Aug 5, 2022 - Politics & Policy

Poll: 41% of people in U.S. feel safe at polling places

Voting booths set up at the Ames Public Library for a primary election on June 7, 2022 in Ames, Iowa. Photo: Stephen Maturen via Getty Images

Only 41% of people in America feel safe at polling places, with Black and Hispanic people experiencing a lower sense of security compared to white people, according to a new poll conducted by Edge Research.

Why it matters: Divisions in U.S. society have worsened significantly in recent months. The rise in extremism, the recurrence of gun violence and the aftermath of the Jan. 6 insurrection have also left Americans feeling increasingly vulnerable ahead of the midterm elections.

By the numbers: The poll, commissioned by the nonprofit Global Project Against Hate and Extremism (GPAHE), found that 47% of white people feel safe at polling places, while 28% of Black people and 37% of Hispanic people report the same sense of security.

  • Overall, 63% of survey participants said they are "very worried" about at least one of the following — fraud, violence, harassment, or intimidation — happening at the polls and their polling place.
  • 28% percent are "very worried" about organized groups like the Proud Boys showing up as poll watchers. 25% and 21%, respectively, worried about intimidation from either right-wing or left-wing extremists.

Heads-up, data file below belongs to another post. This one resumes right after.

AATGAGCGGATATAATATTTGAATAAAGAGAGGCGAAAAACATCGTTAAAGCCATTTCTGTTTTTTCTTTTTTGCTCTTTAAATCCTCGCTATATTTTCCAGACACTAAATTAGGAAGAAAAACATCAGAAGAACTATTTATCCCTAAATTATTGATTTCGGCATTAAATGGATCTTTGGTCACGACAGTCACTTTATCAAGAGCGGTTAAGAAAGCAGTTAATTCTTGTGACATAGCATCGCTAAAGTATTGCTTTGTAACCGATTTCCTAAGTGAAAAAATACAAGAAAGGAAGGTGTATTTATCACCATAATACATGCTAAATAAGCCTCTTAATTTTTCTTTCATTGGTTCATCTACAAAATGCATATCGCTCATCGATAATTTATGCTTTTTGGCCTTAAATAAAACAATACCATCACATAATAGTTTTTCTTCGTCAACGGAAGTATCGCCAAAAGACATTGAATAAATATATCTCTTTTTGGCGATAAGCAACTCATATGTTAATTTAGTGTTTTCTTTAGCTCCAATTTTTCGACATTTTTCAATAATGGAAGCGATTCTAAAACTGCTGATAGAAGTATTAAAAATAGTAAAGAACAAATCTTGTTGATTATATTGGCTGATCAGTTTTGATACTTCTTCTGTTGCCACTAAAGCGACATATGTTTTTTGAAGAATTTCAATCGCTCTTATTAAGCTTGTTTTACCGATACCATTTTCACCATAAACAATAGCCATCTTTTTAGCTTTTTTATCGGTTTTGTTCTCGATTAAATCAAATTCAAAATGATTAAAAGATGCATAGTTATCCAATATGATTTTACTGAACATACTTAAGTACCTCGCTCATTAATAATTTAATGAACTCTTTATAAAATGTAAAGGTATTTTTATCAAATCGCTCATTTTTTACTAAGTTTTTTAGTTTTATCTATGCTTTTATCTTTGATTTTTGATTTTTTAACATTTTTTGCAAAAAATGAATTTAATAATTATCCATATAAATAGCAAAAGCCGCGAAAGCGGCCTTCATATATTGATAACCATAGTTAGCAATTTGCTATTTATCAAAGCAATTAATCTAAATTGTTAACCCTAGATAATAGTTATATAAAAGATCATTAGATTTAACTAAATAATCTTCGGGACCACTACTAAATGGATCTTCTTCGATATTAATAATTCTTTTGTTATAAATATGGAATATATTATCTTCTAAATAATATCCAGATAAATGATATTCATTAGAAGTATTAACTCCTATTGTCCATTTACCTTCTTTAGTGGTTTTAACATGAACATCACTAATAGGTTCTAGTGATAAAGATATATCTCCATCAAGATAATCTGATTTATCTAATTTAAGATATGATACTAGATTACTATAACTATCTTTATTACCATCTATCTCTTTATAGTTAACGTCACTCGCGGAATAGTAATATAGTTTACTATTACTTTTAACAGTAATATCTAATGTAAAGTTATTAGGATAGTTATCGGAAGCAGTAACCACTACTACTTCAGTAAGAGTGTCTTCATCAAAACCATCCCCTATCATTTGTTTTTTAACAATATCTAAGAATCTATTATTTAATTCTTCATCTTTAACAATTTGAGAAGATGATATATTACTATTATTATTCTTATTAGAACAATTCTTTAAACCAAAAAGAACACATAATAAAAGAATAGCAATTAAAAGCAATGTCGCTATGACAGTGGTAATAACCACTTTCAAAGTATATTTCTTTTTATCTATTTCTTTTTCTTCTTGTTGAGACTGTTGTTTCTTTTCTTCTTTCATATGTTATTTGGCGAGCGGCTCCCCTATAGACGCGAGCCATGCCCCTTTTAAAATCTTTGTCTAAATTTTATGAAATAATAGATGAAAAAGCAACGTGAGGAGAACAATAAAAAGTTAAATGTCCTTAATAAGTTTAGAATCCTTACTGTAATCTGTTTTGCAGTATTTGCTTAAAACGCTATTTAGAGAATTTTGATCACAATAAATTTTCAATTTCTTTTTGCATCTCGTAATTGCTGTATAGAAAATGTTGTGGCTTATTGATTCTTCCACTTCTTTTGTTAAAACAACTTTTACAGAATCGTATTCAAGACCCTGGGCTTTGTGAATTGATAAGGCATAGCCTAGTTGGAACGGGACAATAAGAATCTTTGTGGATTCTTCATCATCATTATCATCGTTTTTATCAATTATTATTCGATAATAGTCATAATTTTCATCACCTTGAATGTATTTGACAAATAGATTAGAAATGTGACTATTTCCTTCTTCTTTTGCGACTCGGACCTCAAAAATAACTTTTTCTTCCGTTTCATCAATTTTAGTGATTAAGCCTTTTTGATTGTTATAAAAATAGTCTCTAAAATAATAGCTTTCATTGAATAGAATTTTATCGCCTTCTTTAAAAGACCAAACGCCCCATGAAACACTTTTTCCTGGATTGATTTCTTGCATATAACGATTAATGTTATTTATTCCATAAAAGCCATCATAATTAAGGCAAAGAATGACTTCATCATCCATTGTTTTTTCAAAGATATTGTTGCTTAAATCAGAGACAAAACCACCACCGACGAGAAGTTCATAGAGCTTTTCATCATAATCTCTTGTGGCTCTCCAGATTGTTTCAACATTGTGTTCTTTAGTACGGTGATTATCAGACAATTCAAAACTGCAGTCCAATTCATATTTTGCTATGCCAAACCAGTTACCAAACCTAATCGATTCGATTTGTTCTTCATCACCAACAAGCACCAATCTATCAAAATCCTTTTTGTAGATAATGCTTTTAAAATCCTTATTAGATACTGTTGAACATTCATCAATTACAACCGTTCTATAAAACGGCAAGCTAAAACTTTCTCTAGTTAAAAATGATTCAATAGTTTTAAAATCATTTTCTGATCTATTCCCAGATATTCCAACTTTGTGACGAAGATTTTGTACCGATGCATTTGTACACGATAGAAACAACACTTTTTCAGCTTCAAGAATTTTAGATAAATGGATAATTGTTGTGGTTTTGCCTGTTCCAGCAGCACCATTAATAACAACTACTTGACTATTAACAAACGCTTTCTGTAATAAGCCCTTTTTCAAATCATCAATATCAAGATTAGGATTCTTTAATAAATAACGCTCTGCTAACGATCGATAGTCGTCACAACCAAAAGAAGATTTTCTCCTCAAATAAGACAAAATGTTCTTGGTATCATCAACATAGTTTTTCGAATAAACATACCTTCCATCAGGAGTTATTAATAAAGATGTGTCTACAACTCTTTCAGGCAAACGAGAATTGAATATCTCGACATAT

• The potential of voter intimidation and harassment is a grave concern to 39% of Black people and 38% of Hispanic people compared to 19% of white people.
  • Meanwhile, 24% of white people, 44% of Black people and 45% of Hispanic people expressed concern about a violent attack or shooting on Election Day.
  • GPAHE's survey did not include data on Asian Americans, Pacific Islanders or Indigenous people.

What they're saying: "Americans are generally more afraid than we were five years ago," GPAHE wrote in a post sharing the poll results.

  • "Mass shootings, political and racial divisions, and extremist rhetoric and violence are all taking their toll on Americans’ sense of safety and security."
  • "Most significantly, these fears are causing Americans to be wary of involvement in the democratic process, including voting."
  • "People’s fear that our nation’s voting stations are unsafe is extremely concerning given that they are obviously the linchpin to a well-functioning democracy."

The big picture: This disruption to the sense of safety comes as GOP-led state legislatures move to limit access to voting, including mail-in voting.

Methodologies: This poll surveyed a demographically representative sample of 1,003 U.S. adults 18 years of age and older. The online omnibus study was conducted three times a week from July 22 to 24.

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